Bruce Vieweg sporting pink. Photo by Bailey Hovland.

With his famous moustache and button-bedecked blazers, Associate Vice President and Chief Information Officer Bruce Vieweg is one of the most recognizable figures on Concordia’s campus. This October, Vieweg took on another identifier: hot pink hair.

Vieweg went pink for a fundraising campaign called Real Men Wear Pink, hosted by the American Cancer Society. The goal of Real Men Wear Pink is to give men an opportunity to help in the fight against breast cancer by having communities nominate local male leaders to spearhead fundraising efforts.

The event runs for the month of October, which marks Breast Cancer Awareness Month. As Real Men Wear Pink candidates, men commit to wearing pink throughout the month, raising awareness for the cause through social media and fundraising for the American Cancer Society with the goal of reaching a minimum $2500.

Katie Pipinich, a 2010 Concordia graduate who currently works for the American Cancer Society, fondly remembered Vieweg from her time as a student and invited him to become a part of the fundraiser.

“I reached out to Bruce because he is such a kind and generous man,” Pipinich said, “He always thinks of ways to improve the lives of everyone around him. I was lucky to have been acquainted with him during my time as a student at Concordia but I have gotten to know him so much better during his campaign. I also know that he isn’t afraid to wear pink.”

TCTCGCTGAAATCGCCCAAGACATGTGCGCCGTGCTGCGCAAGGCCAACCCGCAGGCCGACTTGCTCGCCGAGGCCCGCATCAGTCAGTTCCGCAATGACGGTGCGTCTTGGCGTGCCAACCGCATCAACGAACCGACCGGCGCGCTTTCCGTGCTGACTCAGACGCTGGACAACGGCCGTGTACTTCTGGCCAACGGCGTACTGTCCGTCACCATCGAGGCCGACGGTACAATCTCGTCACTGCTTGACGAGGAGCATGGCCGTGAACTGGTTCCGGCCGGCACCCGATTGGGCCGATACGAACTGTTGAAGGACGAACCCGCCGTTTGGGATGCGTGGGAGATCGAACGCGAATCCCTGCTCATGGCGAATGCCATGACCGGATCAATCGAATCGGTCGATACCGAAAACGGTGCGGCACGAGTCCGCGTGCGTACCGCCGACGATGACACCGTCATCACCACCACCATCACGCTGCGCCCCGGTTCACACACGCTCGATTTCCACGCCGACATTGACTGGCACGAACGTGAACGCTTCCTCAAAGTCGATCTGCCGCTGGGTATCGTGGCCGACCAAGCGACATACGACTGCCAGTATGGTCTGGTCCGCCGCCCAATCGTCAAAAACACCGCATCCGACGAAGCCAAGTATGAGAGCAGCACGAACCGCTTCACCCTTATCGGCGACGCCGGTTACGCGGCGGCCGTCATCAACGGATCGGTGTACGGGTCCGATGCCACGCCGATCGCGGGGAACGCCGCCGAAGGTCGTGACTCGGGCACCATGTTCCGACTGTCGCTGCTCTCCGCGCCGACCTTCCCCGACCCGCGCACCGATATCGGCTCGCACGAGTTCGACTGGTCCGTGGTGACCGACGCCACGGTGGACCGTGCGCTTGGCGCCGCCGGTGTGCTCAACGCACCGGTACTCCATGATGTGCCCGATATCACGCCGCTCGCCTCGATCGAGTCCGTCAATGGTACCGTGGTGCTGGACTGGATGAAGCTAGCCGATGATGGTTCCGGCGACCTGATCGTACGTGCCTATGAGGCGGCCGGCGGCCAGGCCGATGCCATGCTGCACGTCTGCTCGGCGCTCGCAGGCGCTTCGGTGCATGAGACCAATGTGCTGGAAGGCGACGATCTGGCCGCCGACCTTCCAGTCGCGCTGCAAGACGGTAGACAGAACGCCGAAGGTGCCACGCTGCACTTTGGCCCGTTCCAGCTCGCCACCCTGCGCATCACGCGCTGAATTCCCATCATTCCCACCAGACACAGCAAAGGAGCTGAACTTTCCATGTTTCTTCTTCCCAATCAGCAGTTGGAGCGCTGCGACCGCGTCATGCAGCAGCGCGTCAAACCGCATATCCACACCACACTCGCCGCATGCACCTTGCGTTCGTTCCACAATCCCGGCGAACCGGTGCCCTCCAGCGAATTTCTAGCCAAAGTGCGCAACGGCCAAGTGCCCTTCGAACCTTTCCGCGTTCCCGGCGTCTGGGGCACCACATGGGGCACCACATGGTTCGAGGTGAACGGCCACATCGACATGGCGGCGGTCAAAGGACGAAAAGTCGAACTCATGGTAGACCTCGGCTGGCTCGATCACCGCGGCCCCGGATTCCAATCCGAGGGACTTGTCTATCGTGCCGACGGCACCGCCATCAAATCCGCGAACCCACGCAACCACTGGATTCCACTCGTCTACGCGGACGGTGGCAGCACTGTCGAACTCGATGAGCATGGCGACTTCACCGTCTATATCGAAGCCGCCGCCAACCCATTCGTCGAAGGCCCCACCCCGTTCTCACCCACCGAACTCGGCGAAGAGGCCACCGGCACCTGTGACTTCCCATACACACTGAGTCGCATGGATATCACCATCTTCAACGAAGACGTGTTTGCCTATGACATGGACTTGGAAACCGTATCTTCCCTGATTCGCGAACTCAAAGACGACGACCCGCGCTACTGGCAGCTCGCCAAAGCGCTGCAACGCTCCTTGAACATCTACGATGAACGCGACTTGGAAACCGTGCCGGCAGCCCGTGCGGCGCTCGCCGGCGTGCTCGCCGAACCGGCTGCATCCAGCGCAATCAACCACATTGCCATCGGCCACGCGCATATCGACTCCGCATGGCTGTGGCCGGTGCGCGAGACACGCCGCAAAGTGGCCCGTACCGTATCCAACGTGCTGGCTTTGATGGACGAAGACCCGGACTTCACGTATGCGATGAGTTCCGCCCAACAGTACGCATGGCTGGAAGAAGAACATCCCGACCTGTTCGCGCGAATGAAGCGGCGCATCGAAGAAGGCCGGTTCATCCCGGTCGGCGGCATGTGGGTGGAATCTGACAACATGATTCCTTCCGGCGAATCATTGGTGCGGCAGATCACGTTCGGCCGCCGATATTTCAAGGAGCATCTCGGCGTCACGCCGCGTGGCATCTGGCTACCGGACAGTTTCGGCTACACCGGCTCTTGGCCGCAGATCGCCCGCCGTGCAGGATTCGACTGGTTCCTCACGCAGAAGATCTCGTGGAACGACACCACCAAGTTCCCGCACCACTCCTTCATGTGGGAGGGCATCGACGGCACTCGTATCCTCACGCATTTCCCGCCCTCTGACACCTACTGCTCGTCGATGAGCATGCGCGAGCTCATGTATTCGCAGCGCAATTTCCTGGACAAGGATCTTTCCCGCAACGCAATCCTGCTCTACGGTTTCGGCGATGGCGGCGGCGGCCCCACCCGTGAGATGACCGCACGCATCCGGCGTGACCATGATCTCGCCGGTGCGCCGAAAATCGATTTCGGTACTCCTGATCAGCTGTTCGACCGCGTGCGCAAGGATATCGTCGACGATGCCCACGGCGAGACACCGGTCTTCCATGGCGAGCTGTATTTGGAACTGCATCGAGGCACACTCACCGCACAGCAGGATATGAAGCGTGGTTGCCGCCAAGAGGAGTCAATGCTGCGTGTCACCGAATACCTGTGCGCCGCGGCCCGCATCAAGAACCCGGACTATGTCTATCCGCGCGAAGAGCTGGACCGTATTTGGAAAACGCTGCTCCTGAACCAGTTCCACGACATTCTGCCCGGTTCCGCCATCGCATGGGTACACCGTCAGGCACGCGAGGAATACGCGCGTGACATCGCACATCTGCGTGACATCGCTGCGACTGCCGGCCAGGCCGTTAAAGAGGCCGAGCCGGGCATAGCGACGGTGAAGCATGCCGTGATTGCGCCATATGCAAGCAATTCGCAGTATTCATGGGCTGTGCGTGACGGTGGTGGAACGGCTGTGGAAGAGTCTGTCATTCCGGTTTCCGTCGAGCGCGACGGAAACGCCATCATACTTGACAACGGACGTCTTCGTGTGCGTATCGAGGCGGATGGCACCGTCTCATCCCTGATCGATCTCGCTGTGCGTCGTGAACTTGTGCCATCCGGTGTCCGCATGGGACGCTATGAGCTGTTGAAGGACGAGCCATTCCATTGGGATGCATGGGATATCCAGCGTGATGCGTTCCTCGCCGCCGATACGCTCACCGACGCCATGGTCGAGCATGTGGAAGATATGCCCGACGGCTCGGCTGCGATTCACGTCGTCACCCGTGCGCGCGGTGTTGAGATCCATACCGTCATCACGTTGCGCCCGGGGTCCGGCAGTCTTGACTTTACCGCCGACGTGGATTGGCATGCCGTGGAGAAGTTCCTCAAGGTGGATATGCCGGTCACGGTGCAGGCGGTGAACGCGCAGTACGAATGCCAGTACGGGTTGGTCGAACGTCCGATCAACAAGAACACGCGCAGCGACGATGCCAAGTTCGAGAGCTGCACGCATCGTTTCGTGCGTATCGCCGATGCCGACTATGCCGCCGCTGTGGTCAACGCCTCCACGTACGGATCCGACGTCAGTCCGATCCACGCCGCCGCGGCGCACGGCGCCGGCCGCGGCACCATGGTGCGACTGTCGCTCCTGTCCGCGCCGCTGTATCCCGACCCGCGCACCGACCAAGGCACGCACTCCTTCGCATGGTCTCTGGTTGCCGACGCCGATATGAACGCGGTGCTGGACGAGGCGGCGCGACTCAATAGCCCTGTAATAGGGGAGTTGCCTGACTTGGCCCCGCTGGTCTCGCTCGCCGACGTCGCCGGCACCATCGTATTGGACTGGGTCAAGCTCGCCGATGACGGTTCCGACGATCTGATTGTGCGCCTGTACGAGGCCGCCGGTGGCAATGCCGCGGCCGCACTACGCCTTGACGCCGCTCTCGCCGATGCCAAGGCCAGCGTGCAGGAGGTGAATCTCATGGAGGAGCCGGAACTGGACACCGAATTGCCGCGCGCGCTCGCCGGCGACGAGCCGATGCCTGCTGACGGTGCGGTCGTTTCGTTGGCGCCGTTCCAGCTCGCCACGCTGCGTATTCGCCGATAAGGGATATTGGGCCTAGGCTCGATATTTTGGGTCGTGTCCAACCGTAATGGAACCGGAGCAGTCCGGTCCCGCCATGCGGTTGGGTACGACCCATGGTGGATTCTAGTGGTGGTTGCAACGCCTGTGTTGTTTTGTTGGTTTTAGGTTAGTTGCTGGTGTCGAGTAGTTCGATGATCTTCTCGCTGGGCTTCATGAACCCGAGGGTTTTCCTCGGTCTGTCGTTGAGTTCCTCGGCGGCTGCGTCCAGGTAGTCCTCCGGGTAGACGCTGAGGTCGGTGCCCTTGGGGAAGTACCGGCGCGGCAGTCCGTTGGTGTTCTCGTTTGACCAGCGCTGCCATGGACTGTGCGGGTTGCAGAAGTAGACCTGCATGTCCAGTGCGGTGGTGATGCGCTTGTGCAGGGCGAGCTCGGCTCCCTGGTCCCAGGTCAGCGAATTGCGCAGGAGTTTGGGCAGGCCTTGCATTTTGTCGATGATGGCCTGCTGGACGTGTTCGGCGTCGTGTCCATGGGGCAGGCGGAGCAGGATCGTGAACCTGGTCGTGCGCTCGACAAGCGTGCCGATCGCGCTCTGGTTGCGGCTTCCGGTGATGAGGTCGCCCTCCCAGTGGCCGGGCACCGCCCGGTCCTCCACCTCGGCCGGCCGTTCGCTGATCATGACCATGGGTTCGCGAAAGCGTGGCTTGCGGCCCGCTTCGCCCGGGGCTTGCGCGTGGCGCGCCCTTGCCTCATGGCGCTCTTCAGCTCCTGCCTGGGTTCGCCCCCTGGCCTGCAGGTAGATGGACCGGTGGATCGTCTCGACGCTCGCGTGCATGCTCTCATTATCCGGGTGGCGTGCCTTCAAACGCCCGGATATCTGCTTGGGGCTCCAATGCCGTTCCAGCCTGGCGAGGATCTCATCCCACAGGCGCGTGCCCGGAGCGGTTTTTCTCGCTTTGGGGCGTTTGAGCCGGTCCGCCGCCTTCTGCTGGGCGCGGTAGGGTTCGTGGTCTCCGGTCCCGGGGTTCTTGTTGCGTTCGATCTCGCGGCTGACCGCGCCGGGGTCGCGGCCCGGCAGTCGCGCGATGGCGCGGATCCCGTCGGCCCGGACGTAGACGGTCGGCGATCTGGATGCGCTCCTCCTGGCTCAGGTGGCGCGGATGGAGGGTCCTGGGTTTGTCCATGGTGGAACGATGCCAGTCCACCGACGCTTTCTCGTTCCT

Vieweg accepted Pipinich’s invitation, inspired by his own personal connection to the campaign.

“The fact is that my wife is a 10-year survivor of breast cancer and it just resonated with me, so I said sure,” Vieweg said.

According to the American Cancer Society, in 2017 there were an estimated 255,180 new breast cancer cases and an estimated 41,070 breast cancer-related deaths in the United States. Every dollar raised by the Real Men Wear Pink campaign helps the American Cancer Society save lives from breast cancer through early detection and prevention, innovative breast cancer research, and patient support.

Vieweg’s original plan was to wait until he had reached the fundraiser’s goal of $2,500 before he dyed his hair pink, but when he was just a few hundred dollars away, he thought “why wait?” With the help of his wife, Vieweg was able to dye his hair pink.

“Raising awareness is easy when you have someone as dedicated as Bruce walking around with hot pink hair,” Pipinich said.

Vieweg has received positive feedback from students, including sophomore Julie Werrell.

“I think it’s really cool what Bruce is doing to help out the Fargo-Moorhead community, especially since he is so dedicated to the cause,” Werrell said. “I haven’t been directly affected by breast cancer, but hearing about my best friend’s aunt go through cancer treatment makes this a much more important cause, and to see what Bruce is doing to help is really amazing.”

Vieweg has also received positive responses from the Fargo-Moorhead community. Every morning on his way to campus, Vieweg stops at a Loaf ‘N Jug in Fargo for a large Diet Coke. On Oct. 31, the last day of the Real Men Wear Pink campaign, the cashier handed him an envelope addressed to the “Pink Professor”–the employees at the Loaf ‘N Jug had taken up a collection to help Vieweg reach his goal.

“I’m a pretty emotional person … nearly had tears in my eyes for their amazing generosity … for their friendship … for the depth of their caring,” Vieweg wrote in a Facebook post.